The first view is the center court fountain with Sears in the background. Sears was built for the defunct Baltimore-based Hutzler's. The second two photos show the same fountain in respect to center court. It's a cool fountain, but it looks a little lonely with no plants around it. These days, you just have to be happy that at least the mall still has a fountain. Mall fountains are a major reason I got into this hobby, so I'm very unhappy to see them go.
A couple views of the court outside of Belk. The moody 70's-style skylights are one surprising feature to find in a mall built in 1987. The whole mall looks like it was designed in the early 80's with few modifications when it opened.
One of two ramped sections in the otherwise one-level mall give the mall personality. It is very appropriate considering that Carroll County is quite mountainous.
Boscov's has certainly been a positive for this mall given that it might have not survived had they not come in. It was previously a Montgomery Ward.
Toy department inside Boscov's.
Leaving Boscov's with the mall directory on the right.
Town Mall (Cranberry Mall) directory. Sears was built for Hutzler's (opened as Sears), Belk was Leggett, Boscov's was Montgomery Ward and the cluster of Dick's Sporting Goods, Paradise of Fun, and Gold's Gym was previously discount chain Caldor. Caldor opened original to the mall, but most Baltimore-area locations were formerly Stewart's Department Store.
The second fun little ramped section includes a very cool greenhouse dome in one of the stores. They were very popular in the late 1980's, but it is unclear what that originally was. Chick-Fil-A still going strong is a good sign. They are the chicken in the coalmine. When they go, so does the mall.
Approaching Dick's Sporting Goods. It is hard to tell how this looked as Caldor since it has been so heavily modified unless the entrance on the right in black is original. In any scenario that the mall gets redeveloped, Dick's will definitely be one who stays.
Although Leggett was mostly found in Virginia, the logic of Leggett opening in the mall was not as strange as it seemed. Leggett was previously located in Westminster Shopping Center and had opened there in 1963 before moving to the mall. Today, Belk occupies the former Leggett space. The older shopping center is situated less than a mile from the current mall and is currently doing well, although it is no longer a true regional shopping center.
A look at the two entrance wings next to Dick's Sporting Goods. I'm not sure which one is which, but I'm pretty sure the second one is the northwest entrance wing since it appears the mall's theaters are on the left in the background. The other is the northeast entrance meaning shoppers have to enter the mall to go to Dick's. It's a bit ironic that the mall's Chick-Fil-A is not in this food court.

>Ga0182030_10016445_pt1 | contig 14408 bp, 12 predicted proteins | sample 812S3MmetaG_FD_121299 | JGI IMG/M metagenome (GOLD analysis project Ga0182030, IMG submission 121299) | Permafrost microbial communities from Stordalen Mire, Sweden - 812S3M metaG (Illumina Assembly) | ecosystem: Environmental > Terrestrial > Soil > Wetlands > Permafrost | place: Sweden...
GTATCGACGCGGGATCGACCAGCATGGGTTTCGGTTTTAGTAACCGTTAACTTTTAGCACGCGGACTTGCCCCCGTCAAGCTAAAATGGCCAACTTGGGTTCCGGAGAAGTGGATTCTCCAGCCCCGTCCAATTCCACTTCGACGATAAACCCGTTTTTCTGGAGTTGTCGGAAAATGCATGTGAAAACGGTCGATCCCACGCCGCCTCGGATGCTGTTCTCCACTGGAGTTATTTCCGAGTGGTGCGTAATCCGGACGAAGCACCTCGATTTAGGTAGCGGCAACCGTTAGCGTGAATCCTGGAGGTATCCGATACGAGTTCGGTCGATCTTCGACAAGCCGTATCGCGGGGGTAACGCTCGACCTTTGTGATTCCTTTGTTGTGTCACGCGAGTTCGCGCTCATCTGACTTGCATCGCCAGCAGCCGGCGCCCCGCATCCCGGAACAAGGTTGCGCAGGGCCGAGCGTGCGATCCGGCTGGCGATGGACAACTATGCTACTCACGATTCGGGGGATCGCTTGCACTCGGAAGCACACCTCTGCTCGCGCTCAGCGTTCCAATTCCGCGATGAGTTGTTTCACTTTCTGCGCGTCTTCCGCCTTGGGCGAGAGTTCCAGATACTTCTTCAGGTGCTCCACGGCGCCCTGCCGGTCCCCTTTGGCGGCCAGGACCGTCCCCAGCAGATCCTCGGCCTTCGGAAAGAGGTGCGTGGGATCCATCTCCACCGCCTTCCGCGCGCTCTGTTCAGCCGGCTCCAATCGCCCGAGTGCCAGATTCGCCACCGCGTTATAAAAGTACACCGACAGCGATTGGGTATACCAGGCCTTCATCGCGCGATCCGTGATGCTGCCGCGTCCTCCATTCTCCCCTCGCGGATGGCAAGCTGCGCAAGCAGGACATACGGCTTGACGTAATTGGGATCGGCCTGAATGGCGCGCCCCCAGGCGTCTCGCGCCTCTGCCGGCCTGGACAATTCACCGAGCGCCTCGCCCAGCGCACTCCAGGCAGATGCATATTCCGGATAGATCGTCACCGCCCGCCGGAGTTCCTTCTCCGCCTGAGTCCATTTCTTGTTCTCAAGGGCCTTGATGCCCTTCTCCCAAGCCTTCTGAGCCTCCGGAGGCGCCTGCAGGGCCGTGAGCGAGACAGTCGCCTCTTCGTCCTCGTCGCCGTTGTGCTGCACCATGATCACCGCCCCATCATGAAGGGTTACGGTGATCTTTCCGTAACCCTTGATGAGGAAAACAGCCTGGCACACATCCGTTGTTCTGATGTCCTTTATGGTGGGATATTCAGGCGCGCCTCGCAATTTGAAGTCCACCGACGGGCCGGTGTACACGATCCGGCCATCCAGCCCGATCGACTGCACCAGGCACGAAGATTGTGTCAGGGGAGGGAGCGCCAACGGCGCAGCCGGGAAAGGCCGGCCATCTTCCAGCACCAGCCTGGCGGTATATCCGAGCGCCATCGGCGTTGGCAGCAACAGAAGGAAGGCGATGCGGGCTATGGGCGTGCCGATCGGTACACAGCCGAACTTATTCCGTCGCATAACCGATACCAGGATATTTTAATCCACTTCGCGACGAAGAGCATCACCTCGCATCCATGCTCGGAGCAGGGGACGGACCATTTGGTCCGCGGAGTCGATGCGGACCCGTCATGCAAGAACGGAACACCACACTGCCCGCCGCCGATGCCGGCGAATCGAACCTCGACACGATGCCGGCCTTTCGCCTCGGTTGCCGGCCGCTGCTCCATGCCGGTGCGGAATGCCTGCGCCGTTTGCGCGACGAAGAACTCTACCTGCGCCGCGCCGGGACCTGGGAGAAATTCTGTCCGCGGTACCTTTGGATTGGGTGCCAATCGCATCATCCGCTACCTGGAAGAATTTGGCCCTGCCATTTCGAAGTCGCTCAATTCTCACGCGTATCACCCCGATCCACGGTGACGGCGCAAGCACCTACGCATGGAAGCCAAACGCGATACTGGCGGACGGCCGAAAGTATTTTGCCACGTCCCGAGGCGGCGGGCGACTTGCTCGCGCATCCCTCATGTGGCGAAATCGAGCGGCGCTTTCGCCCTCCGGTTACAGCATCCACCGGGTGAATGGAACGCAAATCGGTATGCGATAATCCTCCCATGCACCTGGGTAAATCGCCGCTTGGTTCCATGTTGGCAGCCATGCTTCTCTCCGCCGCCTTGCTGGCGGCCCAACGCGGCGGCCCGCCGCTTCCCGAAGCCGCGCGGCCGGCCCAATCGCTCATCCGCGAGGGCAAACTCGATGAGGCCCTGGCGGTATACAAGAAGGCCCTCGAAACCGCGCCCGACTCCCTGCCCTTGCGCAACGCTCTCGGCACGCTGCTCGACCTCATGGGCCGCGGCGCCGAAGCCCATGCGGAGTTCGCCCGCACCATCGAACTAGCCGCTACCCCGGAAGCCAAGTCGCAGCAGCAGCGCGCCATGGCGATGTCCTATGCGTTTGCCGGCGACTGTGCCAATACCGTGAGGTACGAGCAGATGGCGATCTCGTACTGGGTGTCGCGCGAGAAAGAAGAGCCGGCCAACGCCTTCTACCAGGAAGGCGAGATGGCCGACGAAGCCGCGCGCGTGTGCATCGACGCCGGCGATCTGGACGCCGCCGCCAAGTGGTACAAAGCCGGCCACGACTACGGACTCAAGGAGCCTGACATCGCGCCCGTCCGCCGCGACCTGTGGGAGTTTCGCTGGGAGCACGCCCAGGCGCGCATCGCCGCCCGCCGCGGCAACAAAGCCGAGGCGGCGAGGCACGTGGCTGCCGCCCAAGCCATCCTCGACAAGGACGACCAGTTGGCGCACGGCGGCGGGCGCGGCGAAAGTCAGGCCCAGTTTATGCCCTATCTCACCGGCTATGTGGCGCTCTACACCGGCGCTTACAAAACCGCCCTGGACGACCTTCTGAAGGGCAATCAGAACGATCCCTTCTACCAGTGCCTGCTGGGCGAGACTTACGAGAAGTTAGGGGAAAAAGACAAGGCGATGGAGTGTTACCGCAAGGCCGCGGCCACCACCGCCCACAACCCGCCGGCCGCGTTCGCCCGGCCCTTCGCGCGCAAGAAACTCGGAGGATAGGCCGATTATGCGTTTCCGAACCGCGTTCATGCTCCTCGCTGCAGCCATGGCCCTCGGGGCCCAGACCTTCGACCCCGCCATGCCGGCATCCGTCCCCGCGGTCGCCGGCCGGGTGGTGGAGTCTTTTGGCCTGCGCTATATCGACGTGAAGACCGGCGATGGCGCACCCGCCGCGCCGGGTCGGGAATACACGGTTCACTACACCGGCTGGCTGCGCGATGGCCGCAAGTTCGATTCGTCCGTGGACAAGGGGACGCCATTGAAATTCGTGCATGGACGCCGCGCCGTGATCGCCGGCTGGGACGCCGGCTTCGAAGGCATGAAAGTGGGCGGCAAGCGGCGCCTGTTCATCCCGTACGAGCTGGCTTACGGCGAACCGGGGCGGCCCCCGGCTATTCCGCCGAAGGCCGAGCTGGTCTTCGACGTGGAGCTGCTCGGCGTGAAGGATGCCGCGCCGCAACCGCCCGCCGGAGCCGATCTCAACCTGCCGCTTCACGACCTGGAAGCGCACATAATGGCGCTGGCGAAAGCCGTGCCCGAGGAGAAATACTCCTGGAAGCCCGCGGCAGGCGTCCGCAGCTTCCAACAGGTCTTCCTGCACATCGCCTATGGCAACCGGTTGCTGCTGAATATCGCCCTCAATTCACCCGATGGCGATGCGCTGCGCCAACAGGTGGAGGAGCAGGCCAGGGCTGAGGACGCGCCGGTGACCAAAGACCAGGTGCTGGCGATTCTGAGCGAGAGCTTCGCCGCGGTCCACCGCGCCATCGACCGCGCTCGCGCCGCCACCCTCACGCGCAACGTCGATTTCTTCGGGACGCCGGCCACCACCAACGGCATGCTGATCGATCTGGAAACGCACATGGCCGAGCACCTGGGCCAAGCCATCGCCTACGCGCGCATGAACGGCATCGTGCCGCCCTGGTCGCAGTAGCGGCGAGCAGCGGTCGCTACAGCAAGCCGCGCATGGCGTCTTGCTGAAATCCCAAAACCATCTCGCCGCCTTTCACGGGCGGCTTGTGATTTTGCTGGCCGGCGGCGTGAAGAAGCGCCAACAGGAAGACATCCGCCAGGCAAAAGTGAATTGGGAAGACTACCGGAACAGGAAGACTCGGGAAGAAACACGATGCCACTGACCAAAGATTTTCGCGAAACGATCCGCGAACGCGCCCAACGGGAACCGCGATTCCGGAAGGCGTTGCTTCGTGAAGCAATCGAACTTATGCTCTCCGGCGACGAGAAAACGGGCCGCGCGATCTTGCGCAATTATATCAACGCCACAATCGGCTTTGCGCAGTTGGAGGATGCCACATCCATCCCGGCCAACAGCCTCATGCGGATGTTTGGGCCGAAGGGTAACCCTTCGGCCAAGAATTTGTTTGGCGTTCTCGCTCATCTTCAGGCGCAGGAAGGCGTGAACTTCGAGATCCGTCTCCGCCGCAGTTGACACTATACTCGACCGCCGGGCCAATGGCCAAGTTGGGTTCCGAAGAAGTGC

Sears is sporting the dual entrances on the east wing off of center court suggesting this was a Hutzler's idea.
Somehow I knew that Toys 'R' Us Express stores in malls were going to be a novelty. . Now that the company has announced at least 100 stores closing, we likely will not be seeing these ever again. This is sad in a sense considering that this same chain likely killed a real toy store chain such as Circus World or Kay Bee Toys within the same mall in the past decade or so. Photo from May 4, 2013.
Climbing back up the second of two ramps with Belk emerging on the horizon.
Belk mall entrance from the south court. What wonderous water feature was covered up by this garish maroon carpet? This carpet at least needs a dripping snow cone justification.
Belk, formerly Leggett, sporting an exterior that looks more like 1982 than 1987. It is still quite attractive in a 1980's brutalist sort of way.
When it was Leggett. Images from The Baltimore Sun from February 21, 1987 and March 8, 1987.
Cranberry Mall became Town Mall in 2000 when the mall was sold to Strategic Resources. In addition to the new name, the new owners commenced a renovation that was completed in 2002, thus the look was somewhat updated. However, the updates to the malls were not extreme, thus the mall still looks somewhat vintage. In addition, the design itself looks older than its age with design cues that look more early than late 1980's such as ramps, a center court fountain, and recessed skylights giving it a few distinctive vintage elements not present in most other malls of the region.
Sears and Boscov's. Notice that the Sears looks nothing like a Sears, but the Boscov's looks everything like a 1990's Wards. It is unclear if the Hutzler's sign ever even made it to the exterior of the Sears.
I'm sure this mall entrance update from 2000 took the greater part of 15 minutes to design. Exactly why did the mall have to be renamed in the first place? Also, it is actually TownMall, but I am not willing to refer to two words in a name like that. If it was CranberryMall, it would be ludicrous.
Caldor grand opening flyer with a real treat...a list of all the locations open in the area in 1987. So many are long gone and several anchored long-demolished community and regional malls across the region that were hammered by a combination of industry changes, anchor loss, and severe economic decline in the Baltimore region. The Baltimore stores are probably the primary culprit for Caldor liquidating in 1999. Image from The Baltimore Sun from March 1, 1987.
Not much out there shows the mall's original logo, but this ad certainly does. It was definitely one of those very classy and attractive logos used in the late 1980's. I still do not understand what was wrong with the name. Image from The Baltimore Sun from March 1, 1987.